Cynthia Sharpe steers us to Denmark's Viking Ship Museum.][Editor's note: Each Wednesday, Theme Park Insider invites a leading themed entertainment professional to take over the page and share one of their favorite attractions around the world. I have asked them to go "off the beaten path," if you will, and highlight an attraction outside the familiar favorites at places such as Walt Disney World and Universal Orlando. I also have asked participants to stay clear of their own company's work. Today, Thinkwell Group Principal
Shawn is a tough act to follow, and I’m kind of miffed that he shared the City Museum with you before I could.
Like Shawn, I’m privileged to have traveled the world for work and been able to experience amazing places. But by far, the best experiences have been those I’ve shared with loved ones, particularly my kid. From dorky roadside attractions (Mars Cheese Castle!) to fearing for the father-child relationship on the bumper cars at PortAventura, seeing the world through their eyes has been a delight and an education. The best of all: sharing the absolute, I’m sorry you’re allowed to do what, experience of rowing out onto the open water in a meticulously recreated longboat at the Viking Ship Museum in Roskilde, Denmark.
Sometime around 960, King Harald "Bluetooth" named Roskilde the capital of Denmark. Not long after, Vikings purposefully scuttled five ships at the narrowest point of the adjacent fjord to create a defensive barrier. A thousand years later, these ships were excavated, then put on display in a museum built at the edge of the water, in 1969. The Skuldelev ships are the centerpiece of the main building, their forms silhouetted against huge windows overlooking the fjord. It’s dramatic, arresting, and not even the coolest part of the place.
In the late 1990s, plans took shape to build a shipyard adjacent to the museum, where researchers could test out construction techniques and a more hands-on experience would complement the existing space. In possibly both the best and the worst capital project curveball ever, construction revealed another nine historic ships. Collectively, the ships upended our understanding of how Vikings lived, traded, and traveled (spoiler: it wasn’t all raids and bloodshed). Today, the experience consists of the traditional museum, the hands-on shipyard and demonstration area, and the docks teeming with the fruits of their experimental marine archaeology program.
The shipyard itself is everything we dream of immersive lands in theme parks being. There are skilled artisans, ‘demonstrating’ their crafts as they actually work to build full-sized, recreated ships. The smell of freshly-hewn logs and the clang of hammer and anvil fill the air. There are tons of simple, hands-on activities. A capstone experience gives guests the chance to put all their knowledge together and build a model boat of their own design, using found, salvaged, and recycled materials. It’s brilliantly designed and incredibly accessible. Instructions are in graphical format and touchable examples are available. Stations are designed at a variety of heights. Craftspeople smoothly describe what they’re doing, switching between Danish and English, painting a vivid picture with words. Facilitators are trained to be helpful without being overbearing, seamlessly acting as another pair of hands for a guest with a fine motor disability or a frustrated four-year-old without making either feel singled out. They’re simply there to help everyone.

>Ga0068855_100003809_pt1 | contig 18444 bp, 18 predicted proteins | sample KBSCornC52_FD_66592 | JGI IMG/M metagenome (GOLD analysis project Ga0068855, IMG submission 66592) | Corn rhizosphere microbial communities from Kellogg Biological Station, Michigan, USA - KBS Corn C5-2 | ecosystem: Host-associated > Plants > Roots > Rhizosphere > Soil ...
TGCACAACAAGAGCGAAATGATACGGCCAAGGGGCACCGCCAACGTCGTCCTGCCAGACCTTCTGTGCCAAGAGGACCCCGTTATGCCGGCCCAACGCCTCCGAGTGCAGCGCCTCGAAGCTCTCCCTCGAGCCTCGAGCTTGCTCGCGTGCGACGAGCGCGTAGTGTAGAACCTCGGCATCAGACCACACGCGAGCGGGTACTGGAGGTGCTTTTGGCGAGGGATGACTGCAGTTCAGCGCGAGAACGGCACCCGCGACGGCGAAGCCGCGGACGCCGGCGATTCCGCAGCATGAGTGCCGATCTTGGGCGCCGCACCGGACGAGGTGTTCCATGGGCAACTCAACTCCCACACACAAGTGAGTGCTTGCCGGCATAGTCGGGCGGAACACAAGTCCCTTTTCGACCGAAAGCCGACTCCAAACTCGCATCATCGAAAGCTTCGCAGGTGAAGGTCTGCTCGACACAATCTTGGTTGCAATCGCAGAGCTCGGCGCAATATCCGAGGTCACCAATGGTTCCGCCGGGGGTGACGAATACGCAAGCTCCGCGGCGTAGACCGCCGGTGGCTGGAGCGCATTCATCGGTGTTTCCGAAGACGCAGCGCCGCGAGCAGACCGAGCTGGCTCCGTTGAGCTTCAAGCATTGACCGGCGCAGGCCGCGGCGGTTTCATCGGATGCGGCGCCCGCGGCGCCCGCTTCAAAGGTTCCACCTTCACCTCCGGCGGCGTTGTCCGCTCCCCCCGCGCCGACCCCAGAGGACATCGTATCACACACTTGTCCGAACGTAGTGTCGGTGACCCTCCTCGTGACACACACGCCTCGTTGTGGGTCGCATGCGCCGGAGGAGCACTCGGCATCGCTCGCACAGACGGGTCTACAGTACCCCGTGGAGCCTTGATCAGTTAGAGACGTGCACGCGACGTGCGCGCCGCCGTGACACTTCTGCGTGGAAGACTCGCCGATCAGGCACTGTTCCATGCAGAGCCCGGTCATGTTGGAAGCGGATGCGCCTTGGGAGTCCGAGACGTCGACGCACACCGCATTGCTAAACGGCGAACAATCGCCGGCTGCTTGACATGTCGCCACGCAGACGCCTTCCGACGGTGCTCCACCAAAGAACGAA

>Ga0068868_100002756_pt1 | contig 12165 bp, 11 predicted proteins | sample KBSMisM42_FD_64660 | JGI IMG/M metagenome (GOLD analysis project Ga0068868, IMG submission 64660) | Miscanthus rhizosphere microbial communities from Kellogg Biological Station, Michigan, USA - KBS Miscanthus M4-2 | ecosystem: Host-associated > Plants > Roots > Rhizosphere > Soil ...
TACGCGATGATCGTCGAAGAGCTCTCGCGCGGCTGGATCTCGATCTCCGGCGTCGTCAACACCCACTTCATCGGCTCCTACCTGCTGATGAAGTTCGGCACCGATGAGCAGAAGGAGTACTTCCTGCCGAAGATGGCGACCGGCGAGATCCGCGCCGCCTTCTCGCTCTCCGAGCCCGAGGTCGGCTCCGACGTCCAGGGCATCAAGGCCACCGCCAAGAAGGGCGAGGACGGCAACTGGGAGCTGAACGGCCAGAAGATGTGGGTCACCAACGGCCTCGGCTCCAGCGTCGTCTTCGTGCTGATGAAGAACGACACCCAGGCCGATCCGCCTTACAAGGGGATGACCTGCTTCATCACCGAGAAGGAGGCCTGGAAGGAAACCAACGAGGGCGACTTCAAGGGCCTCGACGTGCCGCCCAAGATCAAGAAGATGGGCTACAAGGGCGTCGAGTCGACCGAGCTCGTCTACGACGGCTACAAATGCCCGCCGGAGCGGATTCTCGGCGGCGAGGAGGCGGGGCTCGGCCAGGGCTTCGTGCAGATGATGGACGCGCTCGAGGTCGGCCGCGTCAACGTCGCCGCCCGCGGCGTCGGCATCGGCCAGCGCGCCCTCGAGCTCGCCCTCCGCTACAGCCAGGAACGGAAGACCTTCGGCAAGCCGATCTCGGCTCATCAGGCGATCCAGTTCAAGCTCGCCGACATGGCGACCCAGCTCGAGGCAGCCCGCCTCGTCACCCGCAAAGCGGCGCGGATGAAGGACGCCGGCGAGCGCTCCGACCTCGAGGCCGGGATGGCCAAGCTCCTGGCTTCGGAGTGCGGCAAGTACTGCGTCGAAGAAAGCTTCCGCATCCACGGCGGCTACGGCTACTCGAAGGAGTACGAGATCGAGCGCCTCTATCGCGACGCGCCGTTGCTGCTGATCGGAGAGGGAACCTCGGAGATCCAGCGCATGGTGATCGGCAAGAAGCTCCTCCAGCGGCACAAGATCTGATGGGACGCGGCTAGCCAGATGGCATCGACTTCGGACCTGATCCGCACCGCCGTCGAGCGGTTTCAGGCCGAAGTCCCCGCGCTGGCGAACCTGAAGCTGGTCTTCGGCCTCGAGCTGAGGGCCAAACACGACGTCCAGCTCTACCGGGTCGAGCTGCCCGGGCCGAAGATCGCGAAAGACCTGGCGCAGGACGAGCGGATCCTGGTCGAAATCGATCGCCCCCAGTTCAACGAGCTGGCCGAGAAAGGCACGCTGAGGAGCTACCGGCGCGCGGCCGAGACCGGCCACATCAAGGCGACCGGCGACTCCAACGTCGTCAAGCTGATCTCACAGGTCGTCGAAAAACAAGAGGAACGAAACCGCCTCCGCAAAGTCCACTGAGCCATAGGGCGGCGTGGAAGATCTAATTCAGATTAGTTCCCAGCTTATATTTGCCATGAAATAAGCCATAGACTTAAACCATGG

May to September is when the place truly shines. Not only is that when the recreation work is in full swing, but summer also heralds the ultimate ‘hands-on’ immersive experience. For a nominal fee, you too can take your spot aboard a Viking longship, and row out onto the waters. And it’s accessible: the boats are designed to accommodate several guests who, for whatever reason, cannot row. I love Smuggler’s Run, but this is actual collaboration with very real implications. I can easily summon up the memory of sore muscles as we fought shifting winds, and the sense of awe as we bobbed on the water, looking back to the shore of Roskilde, and thought of what it must have been like to sail one of these ships hundreds of kilometers.
We trade in simulacra in this business, chocolate scent pumped out of retail and snow-capped mountains ‘looming’ above us. The Viking Ship Museum is, in a way, no different. The ships the artisans craft? Recreations. But they do it brilliantly, seamlessly, the magic resting in those in-between places where simulation allows us to experience the real in a whole new way. Salt air. The blinding glint of sun on water. The smell of the weather changing. The smoothness of worn oar-handles. The giddy sense of accomplishment on my child’s face.
As an experience designer, the Viking Ship Museum challenges and stretches me – how to engage a contested history and create new understanding, what to consider as ‘doable’ in a museum setting, how to be radically inclusive. As a guest, the museum transformed me, the memories percolating up with every pop-culture reference to when Vikings ruled the waters. Now, as the specter of Covid begins to recede, they are restarting their sailings. I dream of the feeling of the Danish sun on my face, the wind whipping my hair, the sound of a blacksmith’s song in the far distance, sitting alongside my husband and now-adult child, and sailing on the fjord again.
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If you work in the themed entertainment design industry and would like to share a favorite attraction with Theme Park Insider readers, please email editor Robert Niles at firstname.lastname@example.org.
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